Did Someone Log In to Google with My Password?

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I just got this message in my Google email, “Someone recently tried to use an application to sign into your Google account.” The suspicious sign-in was in China, so apparently Google thought it might not be me and blocked it. What I want to know is did this suspicious sign-in actually use my correct password? Or did they just try to sign-in with random passwords hoping to stumble across the correct one?

I want to start by saying that I haven’t encountered this myself. Maybe I’m lucky.

Nonetheless, this is a very cool feature on Google’s part. Watching out for account theft like that is a very interesting and positive thing and I applaud Google for taking the initiative to understand what may and may not be a legitimate login for an account.

That said, what really happened here?

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Cracked passwords

We can’t know for sure what really happened here, but Google probably wouldn’t notify you unless there was a real concern that somebody logged in with the correct password, and I’d treat it as such.

The issue is that there are constant attempts to access accounts. Most go unnoticed because they’re on the server side of things, a side of the internet you probably don’t see.

It's frightening, on the server side, to watch the constant attempts being made to brute force a way into email accounts. So it's safe to assume that if Google sent you a notification... someone got in!I, on the other hand, do manage servers and email accounts for some of my domains and I see this constantly. In fact, I see so many login attempts across so many email addresses that do and don’t exist that it’s actually quite frightening. Fortunately, I’ve taken several security steps on those servers to make sure that none of those bogus attempts are successful.

Basically, people who do this organize very slow, but extremely persistent brute force attacks where they’re taking random, best-guess, or common passwords and just trying to login to see what works.

Like I said, that’s happening all the time. Because you’re not receiving any notifications normally, you can assume with this recent message from Google that something reached a threshold. Somebody probably got your password correct.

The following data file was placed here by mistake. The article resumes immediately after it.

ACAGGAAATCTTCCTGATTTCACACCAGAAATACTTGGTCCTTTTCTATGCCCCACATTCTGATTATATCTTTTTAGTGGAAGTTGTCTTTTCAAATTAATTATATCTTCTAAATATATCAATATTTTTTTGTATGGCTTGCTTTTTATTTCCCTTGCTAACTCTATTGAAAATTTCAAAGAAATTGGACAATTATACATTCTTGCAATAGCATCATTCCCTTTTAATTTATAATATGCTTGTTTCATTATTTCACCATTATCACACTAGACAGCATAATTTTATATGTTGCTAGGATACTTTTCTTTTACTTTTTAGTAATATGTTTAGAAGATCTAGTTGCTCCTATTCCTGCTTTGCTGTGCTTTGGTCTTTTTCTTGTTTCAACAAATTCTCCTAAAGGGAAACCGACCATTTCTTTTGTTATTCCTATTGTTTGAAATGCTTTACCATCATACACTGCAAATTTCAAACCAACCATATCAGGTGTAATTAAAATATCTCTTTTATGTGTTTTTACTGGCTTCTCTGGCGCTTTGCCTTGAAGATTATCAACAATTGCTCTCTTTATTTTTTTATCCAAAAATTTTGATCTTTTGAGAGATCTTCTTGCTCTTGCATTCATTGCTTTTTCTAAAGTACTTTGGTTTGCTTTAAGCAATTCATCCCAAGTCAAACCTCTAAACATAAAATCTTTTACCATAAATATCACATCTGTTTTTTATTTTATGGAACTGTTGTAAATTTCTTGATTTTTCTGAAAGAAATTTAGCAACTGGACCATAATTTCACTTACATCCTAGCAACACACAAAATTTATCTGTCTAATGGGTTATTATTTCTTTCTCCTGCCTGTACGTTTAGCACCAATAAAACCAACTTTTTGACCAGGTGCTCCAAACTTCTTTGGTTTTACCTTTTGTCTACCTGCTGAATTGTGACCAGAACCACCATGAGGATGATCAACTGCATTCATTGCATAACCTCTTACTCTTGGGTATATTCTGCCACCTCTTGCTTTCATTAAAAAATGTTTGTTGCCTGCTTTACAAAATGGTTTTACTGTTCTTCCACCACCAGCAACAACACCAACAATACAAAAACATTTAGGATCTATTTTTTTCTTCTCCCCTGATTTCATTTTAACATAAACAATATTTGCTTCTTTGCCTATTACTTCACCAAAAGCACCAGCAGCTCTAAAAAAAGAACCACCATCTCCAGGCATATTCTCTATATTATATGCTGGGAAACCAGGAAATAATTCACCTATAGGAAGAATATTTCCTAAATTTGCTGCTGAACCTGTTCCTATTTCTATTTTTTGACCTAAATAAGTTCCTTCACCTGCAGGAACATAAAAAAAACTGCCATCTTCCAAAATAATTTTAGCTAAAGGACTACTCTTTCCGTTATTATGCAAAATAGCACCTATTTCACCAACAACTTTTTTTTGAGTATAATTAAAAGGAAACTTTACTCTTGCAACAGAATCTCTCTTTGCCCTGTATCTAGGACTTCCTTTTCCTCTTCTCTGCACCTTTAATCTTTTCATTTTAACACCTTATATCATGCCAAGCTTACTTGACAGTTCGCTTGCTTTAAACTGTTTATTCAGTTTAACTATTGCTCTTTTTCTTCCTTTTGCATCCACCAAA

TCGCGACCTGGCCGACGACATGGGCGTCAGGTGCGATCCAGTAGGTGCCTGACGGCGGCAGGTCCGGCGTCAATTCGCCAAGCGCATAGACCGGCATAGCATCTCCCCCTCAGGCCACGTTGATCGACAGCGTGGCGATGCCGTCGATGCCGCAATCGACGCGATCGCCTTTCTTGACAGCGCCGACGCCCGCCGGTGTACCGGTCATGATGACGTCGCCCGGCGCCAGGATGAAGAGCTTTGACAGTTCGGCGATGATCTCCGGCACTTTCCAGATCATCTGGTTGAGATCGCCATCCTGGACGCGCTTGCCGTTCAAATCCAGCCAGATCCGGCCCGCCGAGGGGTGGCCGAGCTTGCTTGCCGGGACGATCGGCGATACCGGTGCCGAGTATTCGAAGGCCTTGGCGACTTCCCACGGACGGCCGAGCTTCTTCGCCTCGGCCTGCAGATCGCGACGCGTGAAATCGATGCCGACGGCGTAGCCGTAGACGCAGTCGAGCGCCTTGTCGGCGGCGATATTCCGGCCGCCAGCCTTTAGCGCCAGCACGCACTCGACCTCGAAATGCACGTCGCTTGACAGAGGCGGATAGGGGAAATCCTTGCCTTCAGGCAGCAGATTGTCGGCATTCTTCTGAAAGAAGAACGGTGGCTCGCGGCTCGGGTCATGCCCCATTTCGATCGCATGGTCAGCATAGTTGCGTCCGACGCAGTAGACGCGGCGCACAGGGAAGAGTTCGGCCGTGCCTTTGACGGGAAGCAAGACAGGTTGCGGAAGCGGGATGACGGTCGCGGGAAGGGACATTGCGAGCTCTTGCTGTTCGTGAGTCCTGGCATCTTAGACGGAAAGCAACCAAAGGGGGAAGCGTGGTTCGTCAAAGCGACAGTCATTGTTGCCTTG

Whether that really happened or not, it’s best to assume that they really did.

First things first

Change the password. In fact, review the article that I wrote awhile back, “Email hacked? The 7 things you need to do now.

You may not need to do all of the things I recommend since Google blocked the login and the individual presumably did not get in. Nonetheless, the things in that list are worth paying attention to now because it’s possible that somebody may have had your password.

22 comments on “Did Someone Log In to Google with My Password?”

  1. There’s also the possibility that it wasn’t really from Google, but a phishing attempt. (http://glossary.askleo.com/phishing/)

    I get such things all the time, supposedly from my bank, credit card, etc. etc. etc. (Though I must admit I’ve never gotten something like the original message being asked about.)

    Of course, unless you know it’s a phishing attempt, changing your password might not be a bad thing, anyway.

  2. Scroll all the way to the bottom of your inbox and click on “details”.
    There is an option there to sign out of all other sessions.

  3. I travel a lot, and I get these warnings every time I am in a new city. I get them when my PC trys to autolog me into Google. Because it tries 3 times, I can get 3 such messages. It doesn’t mean that anyone actually got into my account, because Google blocks even me. I then have to walk through their verification steps in order to access my Google account. I’m sure it does stop a lot of hackers, but so do strong passwords. I use 14 or more characters in my passwords, and I just find Google’s “anti-hacking measures” an annoyance.

  4. I have received several of these notifications while researching replacements to iGoogle (www.google.com/ig). Apparently some of the services I tested are hosted outside of the US, thus prompting Google to sent verification emails. In my case, I was the culprit.